*(10.16.) MR. PERKS (Lincolnshire, Louth)

said it was somewhat refreshing to find an hon. Member opposite appealing to the Government for some enlightenment. As far as he was concerned, he did not for a moment intend to attempt to explain the logical sequence of the Bill, nor was it worth while to discuss whether the First Lord of the Treasury had always expressed exactly the same view. The hon. Member for East Mayo had pointed out that some of the religious I denominations, notably the one to which he belonged, were not likely to get the same friendly recognition from local authorities as they would receive from the County Councils. He could not help feeling that if the control of the sectarian schools were relegated to the proposed nominated committees, appointed by the central county authority, they would be in worse hands than if controlled by the small borough and urban district authorities, who were popularly chosen. Speaking simply from the denominational point of view, he would far more readily expect fair treatment from the local authority than from the county authority, particularly in a county such as he had the honour to represent, where the county authority would have upon it probably a very small proportion of Nonconformists, while the local authorities would have a very large proportion. Whether he looked at the matter from the point of view of denominational schools connected with Nonconformity, or from the more important point of view of the enormous number of children of Nonconformists, who received their education in Anglican schools, he would infinitely rather entrust the education of children to the authority proposed in this proviso, than to the tender mercies of inchoate committees, which would be sot up under the Bill. Moreover the parents of the children, who ought to be encouraged to take a greater interest in the education of their children, and local people who had hitherto taken an interest in School Board government, would have a greater opportunity of showing that interest and exercising the necessary control in connection with the small local authorities, than if the education of the children was entrusted to Committees nominated by some distant authority with which they had very little concern. He should, therefore, feel obliged to vote against the Amendment.


said the County Councils did not object to the proposal made in the Bill, but regarded it more in the nature of a compromise. They recognised the desire of the Government for economy, and so far as that desire was satisfied without breaking up the present county system of higher education they would be most happy to assist in the work. But there was really a great distinction from the local Government point of view between secondary and elementary education. There was already a system of secondary education in the counties, and it was much more highly developed now than six years ago when this controversy last arose. He sincerely hoped that nothing would be done under this clause which would damage the existing system of secondary education. He thought that when they came to elementary education, although the supervision of all education by one authority was desirable from an abstract educational point of view, there was a great deal to be said for retaining the status quo in large towns.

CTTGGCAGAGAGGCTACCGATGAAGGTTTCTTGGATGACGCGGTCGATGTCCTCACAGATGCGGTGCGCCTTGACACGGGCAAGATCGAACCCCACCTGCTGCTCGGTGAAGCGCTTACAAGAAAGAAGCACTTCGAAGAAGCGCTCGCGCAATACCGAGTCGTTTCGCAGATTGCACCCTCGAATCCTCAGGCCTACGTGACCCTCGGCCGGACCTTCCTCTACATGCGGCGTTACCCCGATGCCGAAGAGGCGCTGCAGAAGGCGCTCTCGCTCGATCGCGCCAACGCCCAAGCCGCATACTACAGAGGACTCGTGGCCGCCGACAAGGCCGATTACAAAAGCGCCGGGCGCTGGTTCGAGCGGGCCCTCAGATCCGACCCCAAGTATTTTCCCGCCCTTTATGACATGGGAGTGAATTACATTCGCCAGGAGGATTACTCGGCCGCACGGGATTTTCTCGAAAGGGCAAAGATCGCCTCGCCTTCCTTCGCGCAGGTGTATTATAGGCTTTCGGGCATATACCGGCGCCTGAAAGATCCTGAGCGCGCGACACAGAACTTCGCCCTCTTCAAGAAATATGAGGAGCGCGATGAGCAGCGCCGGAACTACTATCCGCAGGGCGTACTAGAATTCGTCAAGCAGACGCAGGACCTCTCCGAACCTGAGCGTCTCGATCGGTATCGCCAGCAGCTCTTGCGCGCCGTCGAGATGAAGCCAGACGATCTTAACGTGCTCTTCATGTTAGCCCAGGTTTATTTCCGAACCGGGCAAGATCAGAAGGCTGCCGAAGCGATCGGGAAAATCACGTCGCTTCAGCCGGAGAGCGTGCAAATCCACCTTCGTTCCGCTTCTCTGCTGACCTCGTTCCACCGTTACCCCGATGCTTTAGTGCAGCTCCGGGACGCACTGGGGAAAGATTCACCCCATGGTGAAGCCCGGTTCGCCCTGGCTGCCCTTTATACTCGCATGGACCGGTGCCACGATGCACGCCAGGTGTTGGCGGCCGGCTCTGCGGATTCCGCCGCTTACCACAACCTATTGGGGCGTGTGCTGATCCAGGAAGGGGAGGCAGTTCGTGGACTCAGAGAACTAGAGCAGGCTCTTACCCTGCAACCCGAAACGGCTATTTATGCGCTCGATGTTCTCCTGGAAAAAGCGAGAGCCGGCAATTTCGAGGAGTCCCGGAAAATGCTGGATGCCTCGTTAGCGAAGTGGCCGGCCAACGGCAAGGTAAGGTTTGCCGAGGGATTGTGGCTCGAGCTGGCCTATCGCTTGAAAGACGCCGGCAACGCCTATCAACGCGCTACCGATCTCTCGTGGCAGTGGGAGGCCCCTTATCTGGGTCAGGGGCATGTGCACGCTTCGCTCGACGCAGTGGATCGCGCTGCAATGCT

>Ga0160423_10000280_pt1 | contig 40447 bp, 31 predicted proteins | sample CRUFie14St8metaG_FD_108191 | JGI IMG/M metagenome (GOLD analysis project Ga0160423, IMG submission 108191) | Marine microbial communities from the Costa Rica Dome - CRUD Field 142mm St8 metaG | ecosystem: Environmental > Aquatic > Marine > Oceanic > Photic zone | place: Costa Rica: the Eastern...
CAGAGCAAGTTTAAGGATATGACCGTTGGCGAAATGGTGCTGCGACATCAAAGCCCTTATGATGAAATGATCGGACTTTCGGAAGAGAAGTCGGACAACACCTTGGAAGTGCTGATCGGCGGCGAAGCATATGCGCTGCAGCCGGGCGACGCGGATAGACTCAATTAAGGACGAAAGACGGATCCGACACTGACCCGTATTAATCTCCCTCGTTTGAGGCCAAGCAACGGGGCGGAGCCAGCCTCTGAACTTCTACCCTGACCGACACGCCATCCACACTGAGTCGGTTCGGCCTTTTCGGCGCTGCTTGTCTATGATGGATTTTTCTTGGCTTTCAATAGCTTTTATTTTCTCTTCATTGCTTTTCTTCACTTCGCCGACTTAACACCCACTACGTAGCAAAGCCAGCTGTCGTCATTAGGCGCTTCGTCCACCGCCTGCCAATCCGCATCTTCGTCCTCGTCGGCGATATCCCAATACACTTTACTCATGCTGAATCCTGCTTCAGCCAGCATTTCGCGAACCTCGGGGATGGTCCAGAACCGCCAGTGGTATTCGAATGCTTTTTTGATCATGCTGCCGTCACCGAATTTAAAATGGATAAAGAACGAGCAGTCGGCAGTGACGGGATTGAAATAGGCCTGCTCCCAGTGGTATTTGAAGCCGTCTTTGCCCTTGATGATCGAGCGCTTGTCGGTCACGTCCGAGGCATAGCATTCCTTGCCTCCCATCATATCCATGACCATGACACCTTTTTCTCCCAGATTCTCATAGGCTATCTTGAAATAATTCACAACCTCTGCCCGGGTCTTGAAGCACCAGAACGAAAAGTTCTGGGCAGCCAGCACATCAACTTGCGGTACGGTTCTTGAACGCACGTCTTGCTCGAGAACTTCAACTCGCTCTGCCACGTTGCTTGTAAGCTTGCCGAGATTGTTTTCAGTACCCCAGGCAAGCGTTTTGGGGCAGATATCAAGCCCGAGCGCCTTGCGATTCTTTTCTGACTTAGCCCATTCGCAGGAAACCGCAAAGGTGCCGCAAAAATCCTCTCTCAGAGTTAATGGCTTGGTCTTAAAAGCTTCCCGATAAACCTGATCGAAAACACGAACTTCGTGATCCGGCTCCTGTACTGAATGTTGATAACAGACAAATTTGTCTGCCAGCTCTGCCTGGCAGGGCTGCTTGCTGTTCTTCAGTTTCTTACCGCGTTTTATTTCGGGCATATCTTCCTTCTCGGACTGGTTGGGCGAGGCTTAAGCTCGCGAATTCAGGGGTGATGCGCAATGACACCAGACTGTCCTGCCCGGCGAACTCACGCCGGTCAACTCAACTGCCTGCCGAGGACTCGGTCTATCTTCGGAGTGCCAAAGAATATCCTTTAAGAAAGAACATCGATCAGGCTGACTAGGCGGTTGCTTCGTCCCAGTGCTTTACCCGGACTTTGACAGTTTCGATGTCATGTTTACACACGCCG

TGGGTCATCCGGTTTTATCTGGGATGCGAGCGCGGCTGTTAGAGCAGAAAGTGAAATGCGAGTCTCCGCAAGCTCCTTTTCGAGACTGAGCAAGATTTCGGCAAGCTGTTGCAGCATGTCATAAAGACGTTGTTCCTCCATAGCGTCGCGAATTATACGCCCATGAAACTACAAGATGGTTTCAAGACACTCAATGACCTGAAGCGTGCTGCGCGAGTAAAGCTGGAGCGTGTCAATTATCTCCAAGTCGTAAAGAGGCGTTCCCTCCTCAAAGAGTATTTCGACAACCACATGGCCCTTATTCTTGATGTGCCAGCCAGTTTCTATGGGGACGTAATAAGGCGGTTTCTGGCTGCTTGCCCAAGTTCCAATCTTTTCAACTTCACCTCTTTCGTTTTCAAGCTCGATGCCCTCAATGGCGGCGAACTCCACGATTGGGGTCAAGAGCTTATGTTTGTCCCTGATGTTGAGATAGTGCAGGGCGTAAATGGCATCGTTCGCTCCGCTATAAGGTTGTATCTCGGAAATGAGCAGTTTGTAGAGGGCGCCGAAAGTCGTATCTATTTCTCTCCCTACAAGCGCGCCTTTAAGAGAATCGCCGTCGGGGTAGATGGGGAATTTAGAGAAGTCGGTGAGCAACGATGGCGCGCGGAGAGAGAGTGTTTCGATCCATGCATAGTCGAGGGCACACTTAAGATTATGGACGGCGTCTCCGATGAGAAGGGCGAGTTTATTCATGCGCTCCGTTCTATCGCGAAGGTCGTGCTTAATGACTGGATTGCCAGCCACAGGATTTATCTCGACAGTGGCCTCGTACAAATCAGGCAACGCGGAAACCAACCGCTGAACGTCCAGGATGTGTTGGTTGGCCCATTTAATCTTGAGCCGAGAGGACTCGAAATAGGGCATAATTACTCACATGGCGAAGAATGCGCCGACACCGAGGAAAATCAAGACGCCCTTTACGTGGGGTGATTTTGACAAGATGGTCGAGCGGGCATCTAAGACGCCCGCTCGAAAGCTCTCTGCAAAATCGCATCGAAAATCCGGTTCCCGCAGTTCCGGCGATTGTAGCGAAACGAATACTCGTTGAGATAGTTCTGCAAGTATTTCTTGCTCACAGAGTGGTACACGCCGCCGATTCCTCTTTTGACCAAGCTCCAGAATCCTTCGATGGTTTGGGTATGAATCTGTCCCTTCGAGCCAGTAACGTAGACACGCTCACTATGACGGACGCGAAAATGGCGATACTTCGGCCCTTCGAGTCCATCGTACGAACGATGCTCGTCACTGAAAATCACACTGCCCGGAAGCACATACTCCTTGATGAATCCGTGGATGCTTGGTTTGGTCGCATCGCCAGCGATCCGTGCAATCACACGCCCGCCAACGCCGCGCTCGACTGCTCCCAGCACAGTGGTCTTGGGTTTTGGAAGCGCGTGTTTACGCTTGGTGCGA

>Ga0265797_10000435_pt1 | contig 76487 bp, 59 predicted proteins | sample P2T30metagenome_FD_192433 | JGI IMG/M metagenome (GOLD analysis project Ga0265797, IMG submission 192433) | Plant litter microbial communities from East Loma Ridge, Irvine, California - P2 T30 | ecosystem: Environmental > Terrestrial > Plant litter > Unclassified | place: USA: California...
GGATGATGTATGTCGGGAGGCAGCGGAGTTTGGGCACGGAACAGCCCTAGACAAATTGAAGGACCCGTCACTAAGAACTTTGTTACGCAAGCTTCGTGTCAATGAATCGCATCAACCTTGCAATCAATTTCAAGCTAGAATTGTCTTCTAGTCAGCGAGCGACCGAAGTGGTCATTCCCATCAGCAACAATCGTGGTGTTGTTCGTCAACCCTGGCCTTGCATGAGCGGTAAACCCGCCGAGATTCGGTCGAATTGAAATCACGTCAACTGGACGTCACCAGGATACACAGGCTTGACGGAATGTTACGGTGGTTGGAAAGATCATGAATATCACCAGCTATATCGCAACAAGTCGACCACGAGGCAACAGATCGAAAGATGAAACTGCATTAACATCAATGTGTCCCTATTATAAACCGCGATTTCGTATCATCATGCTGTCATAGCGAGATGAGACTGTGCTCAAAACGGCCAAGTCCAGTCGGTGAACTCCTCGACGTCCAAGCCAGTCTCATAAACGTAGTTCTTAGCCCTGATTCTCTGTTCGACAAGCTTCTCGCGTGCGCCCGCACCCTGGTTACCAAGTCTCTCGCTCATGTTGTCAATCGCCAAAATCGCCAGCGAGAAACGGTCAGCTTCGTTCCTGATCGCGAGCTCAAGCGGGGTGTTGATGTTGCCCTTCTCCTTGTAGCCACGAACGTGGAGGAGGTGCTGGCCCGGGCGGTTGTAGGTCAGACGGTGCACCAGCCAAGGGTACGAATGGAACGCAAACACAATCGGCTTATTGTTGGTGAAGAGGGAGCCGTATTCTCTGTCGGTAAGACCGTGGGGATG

* MR. HUMPHREYS-OWEN (Montgomeryshire)

said the objections raised as to the remoteness of the local authority could be got over by Amendments which must be introduced at a later stage in the Bill giving a certain amount of independent lower to smaller bodies than County Councils. By that means the advantages both of local authorities and of central guidance would be retained. In Wales they had a complete organised system of secondary education working in comparatively small areas. In Montgomeryshire, for instance, in areas with populations of about 8,000 to 1,200 in each there were bodies which dealt with secondary education under the guidance of the central county authority. The schools in Wales were largely recruited from the elementary schools, so that there was already the nucleus of an organisation which would deal with both secondary and elementary education in the county itself. If this proviso were allowed to stand, the apple of discord would certainly be thrown into the Welsh system between the municipal authorities and the present education, authorities, and on that ground, in addition to the general reasons which had been advanced, he hoped the Committee would pass the Amendment.


found it hard to follow the argument which had been used to show the inconsistency of this proviso with the principle of the Bill. Whether that principle was wise or unwise, the proviso was an essential element in its application. The principle of the Bill was to take existing areas for municipal purposes, and make them areas for educational purposes, and to make existing municipal authorities the educational authorities. If that principle were true in its application to counties and county boroughs it seemed consistent that it should be applicable as well to large boroughs within the area of the county, and large urban districts where there were elected authorities for the discharge, of municipal duties. The hon. Member for Montgomeryshire seemed to confuse the idea of educational areas with that of educational authorities. The proviso did not propose to establish any new educational authority; it simply took as the educational authority the Council elected in the area within which the Act was to apply. He failed to see anything inconsistent, confusing, or conflicting in that provision, and from the point of view from which he approached the question it was an exceedingly salutary provision, inasmuch as it was proposed to extend to what were distinctively urban populations, although they had not reached either in number or in dignity the position of county boroughs, exactly the same power of adopting the; later provisions of the Bill as was given to county boroughs. As a borough representative he was anxious to give the corporations and councils of boroughs of 10,000 and urban districts of over 20,000 the power of adopting or re ecting the sections grouped under Part III. of the Bill. If the proviso remained, the Council of an urban district with a population of over 20,000, would have the power under Part III. of deciding to leave the School Boards untouched, and that was an enormous advantage. His constituency, being a County Borough, would probably leave the School Board in control of education, and, as a believer in School Boards, he desired to see that power extended to the large urban districts. He should, therefore, vote against the Amendment.